skip to main content

The thing that strikes you the most about Paul, Weiss is the depth of the practice. They just have a large number of senior partners, all of whom are of an outstanding quality.

- Chambers USA, Band 1 for Bankruptcy/Restructuring (Nationwide and NYC) and "Bankruptcy Law Firm of the Year" in 2019

Coronavirus Pandemic Portends Heightened Risk of Financial Distress, Potential Changes in Restructuring Market

March 17, 2020 Download PDF

For additional guidance in navigating this crisis, visit our Coronavirus (COVID-19) Resource Center.

To download a compendium of our recent advisories and alerts related to the outbreak, click here

As the coronavirus (COVID-19) pandemic continues to shake global markets, it is likely that more companies will need to restructure to address liquidity constraints, to right-size their balance sheets, or to implement operational restructurings. In addition to a potential surge in restructurings, the spread of COVID-19 is already having pronounced impacts on companies planning or pursuing restructurings, and further market turmoil may cause even broader changes to the restructuring marketplace.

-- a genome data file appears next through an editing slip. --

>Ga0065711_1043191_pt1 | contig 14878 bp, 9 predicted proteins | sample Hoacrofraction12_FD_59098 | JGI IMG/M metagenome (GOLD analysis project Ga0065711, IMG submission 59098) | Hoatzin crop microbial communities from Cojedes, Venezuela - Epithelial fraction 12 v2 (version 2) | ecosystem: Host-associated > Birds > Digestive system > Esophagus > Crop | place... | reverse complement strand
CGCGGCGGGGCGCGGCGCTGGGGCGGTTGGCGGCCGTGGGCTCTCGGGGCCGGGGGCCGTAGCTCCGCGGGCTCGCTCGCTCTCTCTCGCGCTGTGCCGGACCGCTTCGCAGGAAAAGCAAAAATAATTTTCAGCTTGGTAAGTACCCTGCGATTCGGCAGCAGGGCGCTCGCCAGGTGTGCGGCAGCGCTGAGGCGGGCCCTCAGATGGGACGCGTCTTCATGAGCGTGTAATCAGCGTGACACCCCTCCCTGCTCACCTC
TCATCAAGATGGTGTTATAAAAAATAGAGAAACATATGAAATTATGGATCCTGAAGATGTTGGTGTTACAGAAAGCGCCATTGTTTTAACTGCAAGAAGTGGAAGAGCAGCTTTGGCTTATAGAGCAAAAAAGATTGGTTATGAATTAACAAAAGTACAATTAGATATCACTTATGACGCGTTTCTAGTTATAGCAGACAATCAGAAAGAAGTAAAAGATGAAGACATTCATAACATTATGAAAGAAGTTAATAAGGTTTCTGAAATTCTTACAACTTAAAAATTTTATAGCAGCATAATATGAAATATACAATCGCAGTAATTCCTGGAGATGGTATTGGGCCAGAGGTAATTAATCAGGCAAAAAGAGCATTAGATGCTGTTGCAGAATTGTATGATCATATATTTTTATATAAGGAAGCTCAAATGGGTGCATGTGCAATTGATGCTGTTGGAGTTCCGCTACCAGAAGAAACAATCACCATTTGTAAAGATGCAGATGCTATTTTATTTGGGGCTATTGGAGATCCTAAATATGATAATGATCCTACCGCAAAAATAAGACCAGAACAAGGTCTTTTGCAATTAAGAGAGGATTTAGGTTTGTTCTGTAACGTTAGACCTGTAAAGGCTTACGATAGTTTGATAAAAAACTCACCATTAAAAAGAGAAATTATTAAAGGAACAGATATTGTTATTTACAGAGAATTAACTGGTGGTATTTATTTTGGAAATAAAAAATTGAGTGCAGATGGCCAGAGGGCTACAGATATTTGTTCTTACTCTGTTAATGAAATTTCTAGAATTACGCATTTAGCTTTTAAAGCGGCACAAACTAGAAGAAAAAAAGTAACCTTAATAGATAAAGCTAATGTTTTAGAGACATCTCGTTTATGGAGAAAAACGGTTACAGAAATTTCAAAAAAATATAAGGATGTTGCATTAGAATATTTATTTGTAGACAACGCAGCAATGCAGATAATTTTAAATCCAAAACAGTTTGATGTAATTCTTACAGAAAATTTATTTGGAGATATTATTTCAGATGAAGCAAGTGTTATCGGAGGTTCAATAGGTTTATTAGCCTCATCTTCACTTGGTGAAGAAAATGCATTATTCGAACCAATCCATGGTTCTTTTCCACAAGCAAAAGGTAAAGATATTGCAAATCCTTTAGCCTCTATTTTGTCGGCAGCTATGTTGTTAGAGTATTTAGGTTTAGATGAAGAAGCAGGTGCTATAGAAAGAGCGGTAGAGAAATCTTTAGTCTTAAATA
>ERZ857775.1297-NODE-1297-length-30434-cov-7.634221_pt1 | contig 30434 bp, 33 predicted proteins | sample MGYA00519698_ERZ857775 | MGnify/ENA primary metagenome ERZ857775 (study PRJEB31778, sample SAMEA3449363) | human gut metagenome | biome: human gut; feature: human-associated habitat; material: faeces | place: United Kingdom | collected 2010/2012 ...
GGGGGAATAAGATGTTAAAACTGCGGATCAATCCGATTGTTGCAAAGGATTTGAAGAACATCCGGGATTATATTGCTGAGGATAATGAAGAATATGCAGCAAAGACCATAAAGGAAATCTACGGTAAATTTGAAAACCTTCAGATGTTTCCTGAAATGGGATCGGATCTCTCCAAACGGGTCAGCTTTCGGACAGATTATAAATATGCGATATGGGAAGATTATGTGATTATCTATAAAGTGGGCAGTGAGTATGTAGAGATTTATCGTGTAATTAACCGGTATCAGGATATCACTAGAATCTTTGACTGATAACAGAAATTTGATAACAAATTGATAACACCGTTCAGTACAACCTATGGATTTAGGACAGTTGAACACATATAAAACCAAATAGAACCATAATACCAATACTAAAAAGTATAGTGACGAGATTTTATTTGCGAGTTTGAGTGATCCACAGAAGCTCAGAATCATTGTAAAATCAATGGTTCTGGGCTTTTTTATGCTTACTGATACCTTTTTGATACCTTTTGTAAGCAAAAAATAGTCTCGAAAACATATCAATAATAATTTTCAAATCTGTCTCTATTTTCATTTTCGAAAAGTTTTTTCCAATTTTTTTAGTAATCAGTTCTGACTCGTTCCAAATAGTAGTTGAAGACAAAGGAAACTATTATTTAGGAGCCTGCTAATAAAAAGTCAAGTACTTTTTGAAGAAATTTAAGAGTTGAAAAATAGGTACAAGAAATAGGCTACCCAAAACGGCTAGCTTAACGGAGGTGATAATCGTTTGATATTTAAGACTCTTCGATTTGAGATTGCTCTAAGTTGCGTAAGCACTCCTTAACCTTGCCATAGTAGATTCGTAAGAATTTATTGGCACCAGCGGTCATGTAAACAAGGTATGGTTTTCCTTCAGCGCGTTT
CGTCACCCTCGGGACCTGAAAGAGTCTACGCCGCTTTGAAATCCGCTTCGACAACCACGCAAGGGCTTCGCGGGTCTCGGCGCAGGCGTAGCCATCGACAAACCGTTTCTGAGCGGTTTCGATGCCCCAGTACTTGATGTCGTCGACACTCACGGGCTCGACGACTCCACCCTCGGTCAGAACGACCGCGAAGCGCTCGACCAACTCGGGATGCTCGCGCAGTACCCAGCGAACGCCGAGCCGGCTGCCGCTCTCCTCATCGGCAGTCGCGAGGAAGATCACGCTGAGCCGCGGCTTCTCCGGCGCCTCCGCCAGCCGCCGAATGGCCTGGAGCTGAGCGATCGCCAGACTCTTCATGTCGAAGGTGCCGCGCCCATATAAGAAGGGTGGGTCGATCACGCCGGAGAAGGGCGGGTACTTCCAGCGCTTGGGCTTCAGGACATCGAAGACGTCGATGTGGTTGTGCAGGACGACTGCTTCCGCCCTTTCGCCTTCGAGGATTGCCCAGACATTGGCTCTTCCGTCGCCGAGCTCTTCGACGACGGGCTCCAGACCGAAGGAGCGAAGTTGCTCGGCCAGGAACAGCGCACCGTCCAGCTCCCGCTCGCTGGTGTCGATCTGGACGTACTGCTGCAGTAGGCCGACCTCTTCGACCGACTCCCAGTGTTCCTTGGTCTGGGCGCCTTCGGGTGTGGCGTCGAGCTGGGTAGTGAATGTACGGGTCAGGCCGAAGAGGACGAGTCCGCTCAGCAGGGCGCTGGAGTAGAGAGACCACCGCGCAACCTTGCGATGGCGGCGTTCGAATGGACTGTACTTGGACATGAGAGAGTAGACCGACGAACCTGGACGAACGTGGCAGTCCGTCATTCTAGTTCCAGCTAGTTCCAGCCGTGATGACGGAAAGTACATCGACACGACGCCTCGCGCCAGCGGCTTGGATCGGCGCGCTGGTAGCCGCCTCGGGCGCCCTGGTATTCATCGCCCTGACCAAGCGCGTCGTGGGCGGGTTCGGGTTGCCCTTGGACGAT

Potential Increase in Restructuring Activity

COVID-19, and the broader effects it is having on the global economy, increase the likelihood that many companies will need to restructure, whether in- or out-of-court. In light of far-reaching containment efforts adopted by governments and widespread fear of the pandemic, the travel and hospitality sectors face obvious headwinds as a result of COVID-19. Government- and employer-imposed travel restrictions, cancellation of conferences and other large events, and a lack of customer demand are likely to have significant effects on revenues, while businesses operating in these spaces—including airlines, cruise ship operators, and hotels—often have high fixed operating costs. While many of these companies may be able to weather a short slump in activity, the extent and duration of COVID-19’s dampening effect on global travel, and the lingering effects, if any, on consumer confidence, are unknown. If the situation worsens or persists, businesses in the travel and hospitality sectors may need to resort to relief under chapter 11.

The effects of COVID-19 have roiled other industries, especially oil and gas, demonstrating a ripple effect that extends far beyond the travel and hospitality sector. Oil prices have dropped at least 40% this year alone, initially as a result of decreased demand, particularly in China, caused by COVID-19, but more recently compounded by disputes between Saudi Arabia and Russia over price and production cuts. The International Energy Agency’s prediction that global oil-demand in 2020 will decrease for the first time since 2009 underscores the risks to an industry that was already facing widespread financial distress and has been one of the primary distressed sectors seeking relief in chapter 11 over the past several years.